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If goods be sent by order of If a sale be legalized by li
II.-Under what circum-
stances subsequent to the consult of the cases, and as an
tract, or after the goods have exposition of the principles of
passed out of the possession the mercantile law, “ that
of the vendor. persons having accepted orders, 1. If the subject of the sale and made a consignment, have be in a mass with other matter not a right to vary the con- not sold; for example, if it signment, except in the sole be part of a liquid contained case of insolvency. The alte in a vessel; it is conceived ration may be made provision- no delivery short of the acally, without actual insolven. tual separation will defeat the cy; but if the insolvency do right of the vendor. 13 East, not take place, the act which 525. So, if goods in mass, has been done is a mere nullity, previous to delivery, are to and the seller has exercised a be sorted, numbered, and power, to which the law does weighed, the delivery of part not ascribe any legal effect.” from the mass will not divest
the right of stopping the re- and vessel named; Bancroft
and another, 5 Taunt. 617, where ten ton of hemp out of thirty were sold, the order was to weigh and deliver. In that case the Court said, “ If any thing remain to be done between vendor and vendee, it is po delivery.”
So, in a bargain and sale of ten tons out of a merchant's stock, consisting of several large quantities of oil, in divers cisterns, in divers places, it was holden that trover would not lie for it, because there was no separation of the part sold from the rest of the stock; because the contract did not attach upon any particular parcel of oil; nor had there been any actual delivery. In this last case, Heath J. said, ( we do not pretend to reconcile Austen v. Craven (which was the case relied upon in argument) with Whitehouse v. Frost.” White v. Wilks, 5 Taunt. 177. It is trusted that the attempt made in this note to reconcile the cases, upon an investigation of the principles, may be of use to the reader. 2. A right of stoppage may be exercised though bills be given in payment, unless expressly accepted as such. 7 T. R. 64. Sed quære, if before the right of stoppage in transitu in this case be exercised, there should not be probable grounds for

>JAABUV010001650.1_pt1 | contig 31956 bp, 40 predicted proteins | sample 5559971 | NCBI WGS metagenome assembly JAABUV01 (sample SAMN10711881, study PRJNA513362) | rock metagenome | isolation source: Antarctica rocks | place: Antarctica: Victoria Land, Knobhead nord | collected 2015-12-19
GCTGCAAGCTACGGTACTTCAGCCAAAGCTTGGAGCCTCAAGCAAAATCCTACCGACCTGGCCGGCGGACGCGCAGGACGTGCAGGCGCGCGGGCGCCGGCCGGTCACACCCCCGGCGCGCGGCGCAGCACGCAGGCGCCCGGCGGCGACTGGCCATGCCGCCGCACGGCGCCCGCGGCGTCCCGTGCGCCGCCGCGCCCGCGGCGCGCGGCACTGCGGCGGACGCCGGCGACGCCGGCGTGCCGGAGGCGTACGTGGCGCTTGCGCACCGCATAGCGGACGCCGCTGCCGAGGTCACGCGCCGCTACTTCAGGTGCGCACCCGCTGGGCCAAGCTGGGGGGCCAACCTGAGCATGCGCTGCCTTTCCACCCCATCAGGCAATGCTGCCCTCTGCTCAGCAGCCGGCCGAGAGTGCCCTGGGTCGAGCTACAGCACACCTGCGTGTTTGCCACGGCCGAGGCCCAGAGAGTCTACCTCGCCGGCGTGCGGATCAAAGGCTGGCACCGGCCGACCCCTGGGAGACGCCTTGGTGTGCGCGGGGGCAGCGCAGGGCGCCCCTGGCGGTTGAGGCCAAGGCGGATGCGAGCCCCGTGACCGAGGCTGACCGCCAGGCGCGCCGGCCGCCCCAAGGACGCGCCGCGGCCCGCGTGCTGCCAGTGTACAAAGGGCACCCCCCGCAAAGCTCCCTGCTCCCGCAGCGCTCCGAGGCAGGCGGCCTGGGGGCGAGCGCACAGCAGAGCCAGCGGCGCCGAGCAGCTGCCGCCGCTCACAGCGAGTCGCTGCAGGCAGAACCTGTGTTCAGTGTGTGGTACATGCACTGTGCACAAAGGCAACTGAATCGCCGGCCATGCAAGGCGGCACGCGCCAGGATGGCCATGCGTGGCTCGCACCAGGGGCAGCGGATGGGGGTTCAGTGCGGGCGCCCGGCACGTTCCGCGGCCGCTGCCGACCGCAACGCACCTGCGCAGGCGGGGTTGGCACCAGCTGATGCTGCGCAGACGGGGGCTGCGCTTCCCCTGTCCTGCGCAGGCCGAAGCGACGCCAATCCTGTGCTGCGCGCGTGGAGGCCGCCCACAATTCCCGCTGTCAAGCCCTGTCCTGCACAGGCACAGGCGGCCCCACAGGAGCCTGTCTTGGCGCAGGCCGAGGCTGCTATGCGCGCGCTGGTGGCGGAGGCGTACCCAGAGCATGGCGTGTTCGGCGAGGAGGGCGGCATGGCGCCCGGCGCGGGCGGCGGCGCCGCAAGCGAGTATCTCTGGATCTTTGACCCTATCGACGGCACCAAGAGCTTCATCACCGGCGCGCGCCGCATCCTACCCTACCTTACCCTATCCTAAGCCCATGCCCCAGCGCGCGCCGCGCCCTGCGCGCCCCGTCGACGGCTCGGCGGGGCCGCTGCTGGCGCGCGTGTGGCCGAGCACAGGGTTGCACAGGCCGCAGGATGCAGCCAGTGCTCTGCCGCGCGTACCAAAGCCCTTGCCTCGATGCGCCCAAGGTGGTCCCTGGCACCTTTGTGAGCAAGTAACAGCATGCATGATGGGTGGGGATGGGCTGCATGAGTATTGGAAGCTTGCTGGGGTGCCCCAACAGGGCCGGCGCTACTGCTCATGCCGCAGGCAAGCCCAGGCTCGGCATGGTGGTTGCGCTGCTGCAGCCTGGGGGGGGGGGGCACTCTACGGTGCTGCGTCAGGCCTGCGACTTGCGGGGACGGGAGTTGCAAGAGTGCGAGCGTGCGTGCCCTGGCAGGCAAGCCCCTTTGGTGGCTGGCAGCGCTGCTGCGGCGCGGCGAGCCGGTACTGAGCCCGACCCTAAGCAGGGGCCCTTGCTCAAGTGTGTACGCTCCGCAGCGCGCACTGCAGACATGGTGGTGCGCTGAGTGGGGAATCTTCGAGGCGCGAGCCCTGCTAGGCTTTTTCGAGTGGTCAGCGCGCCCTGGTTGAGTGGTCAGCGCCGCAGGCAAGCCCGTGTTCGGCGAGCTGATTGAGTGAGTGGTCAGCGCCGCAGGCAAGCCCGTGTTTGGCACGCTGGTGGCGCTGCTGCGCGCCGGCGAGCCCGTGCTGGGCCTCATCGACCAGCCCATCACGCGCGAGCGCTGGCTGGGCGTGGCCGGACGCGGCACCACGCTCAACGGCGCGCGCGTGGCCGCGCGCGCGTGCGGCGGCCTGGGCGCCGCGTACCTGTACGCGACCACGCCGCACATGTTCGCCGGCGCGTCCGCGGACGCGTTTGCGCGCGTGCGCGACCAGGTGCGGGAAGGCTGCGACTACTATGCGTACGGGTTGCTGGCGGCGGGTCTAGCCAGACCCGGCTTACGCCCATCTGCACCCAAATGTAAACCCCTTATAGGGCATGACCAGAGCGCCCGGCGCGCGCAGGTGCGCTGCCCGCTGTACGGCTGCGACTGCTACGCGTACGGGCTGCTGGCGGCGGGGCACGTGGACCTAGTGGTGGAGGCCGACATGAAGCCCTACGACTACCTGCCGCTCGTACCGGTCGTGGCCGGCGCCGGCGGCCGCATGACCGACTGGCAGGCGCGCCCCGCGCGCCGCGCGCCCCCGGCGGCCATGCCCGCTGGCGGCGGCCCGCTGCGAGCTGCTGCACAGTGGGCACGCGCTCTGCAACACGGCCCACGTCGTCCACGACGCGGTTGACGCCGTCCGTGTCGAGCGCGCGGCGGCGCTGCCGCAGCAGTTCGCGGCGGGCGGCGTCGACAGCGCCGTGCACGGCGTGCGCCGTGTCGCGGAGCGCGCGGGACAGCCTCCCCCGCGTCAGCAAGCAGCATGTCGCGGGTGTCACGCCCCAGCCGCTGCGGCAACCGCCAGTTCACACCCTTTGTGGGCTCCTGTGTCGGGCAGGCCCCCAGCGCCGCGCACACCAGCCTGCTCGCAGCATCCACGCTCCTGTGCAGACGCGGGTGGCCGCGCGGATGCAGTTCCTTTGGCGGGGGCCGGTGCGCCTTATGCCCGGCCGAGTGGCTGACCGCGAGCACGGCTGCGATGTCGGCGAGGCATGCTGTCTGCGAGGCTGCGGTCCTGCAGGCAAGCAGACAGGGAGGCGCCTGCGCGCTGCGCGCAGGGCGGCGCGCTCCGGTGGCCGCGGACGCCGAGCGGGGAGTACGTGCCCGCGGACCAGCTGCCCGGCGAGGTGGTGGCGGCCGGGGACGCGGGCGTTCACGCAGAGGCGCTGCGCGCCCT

believing that the bills will turn out of no value. Can it be done capriciously? 3. Possession obtained by the consignee before the vessel has completed her voyage will not divest the right of stoppage in transitu. 1 Esp. N. P. 242. 4. Nor is this right divested by a foreign attachment at the suit of a creditor of the vendee. i Camp. 282. And a usage for land carriers to retain goods as a security for a general balance of accounts due from the consignee, will not divest this right of the consignor, upon paying the carriage of the particular goods only. 3 B. and P. 42. 5. Goods deposited at the king's warehouses, on their arrival, for the duties, under 26 G. 3. C. 59. may be stopped in transitu, though they have been claimed by the consignee. 2 Esp. 603. 6. So, whilst they remain in possession of the carrier, whether by water or land; also, whilst they are in any place of deposit, until they arrive at the actual or constructive possession of the consignee. 3 T. R. 466. 7. So, the master of a ship chartered wholly by the consignee, is a carrier in whose hands they may be stopped. 3 East, 381.
of the vendor, the wharfinger III.—What shall defeat this in whose custody the goods right.
are, charges the vendee with In the undermentioned cases, warehouse rent. 2 Camp. 243. the actual or virtual delivery 6. So, if the vendee receive being complete, and the con- from the vendor an order of tract executed, the right of delivery which he lodges with stoppage in transitu is divested. the wharfinger, though no
1. Where goods are deliver transfer be made in the wharf. ed to a packer appointed by inger's books, ibid. provided the vendee, to forward to any nothing more is to be done port the latter may appoint, but to make the delivery; and are opened and examined otherwise, if the goods are to by the vendee's agent. 3 B. be weighed, &c. vide supra. and P. 320. 5 East, 175. 2. 7. So, the change of mark Where a ship has been hired from A. to B.on bales of goods by the consignee for a term of in a warehouse, by the direcyears, fitted out, victualled, tion of the parties, was held and manned by him, his pro- by the House of Lords, in a perty put on board, and sent modern case, to operate as an on a mercantile adventure, actual delivery. Per Lord delivery of goods on board is Ellenborough, 14 East, 313. equivalent to a delivery into 8. In the same manner, when his warehouse, and the right timber, to be paid for by a of stoppage is gone. Fowler bill at a future day, is marked v. M‘Taggart, cited 7 T. R. by an agent of the vendee, 442. 3. So, delivery to a whilst lying at the wharf of warehouseman, to whom the the vendor, with his concur. vendee pays warehouse rent, rence and assent, and a part though they have not reached delivery is made, which is sent their ultimate destination. 3 off to the vendee's order, the B. and P. 127. 14 East, 308. right of stoppage is gone, both 4. So, if the vendor receive of as to that part delivered, though the vendee warehouse rent for it should not have reached its the goods remaining in the ultimate destination, and as to warehouse, beyond the period the residue. Ibid. In this case at which they ought to have it is to be observed that two been removed. i Camp. 452. things concurred to divest the 5. So, where with the privity right of the vendor; a part de
livery, and a mark put upon vious to the delivery of the re-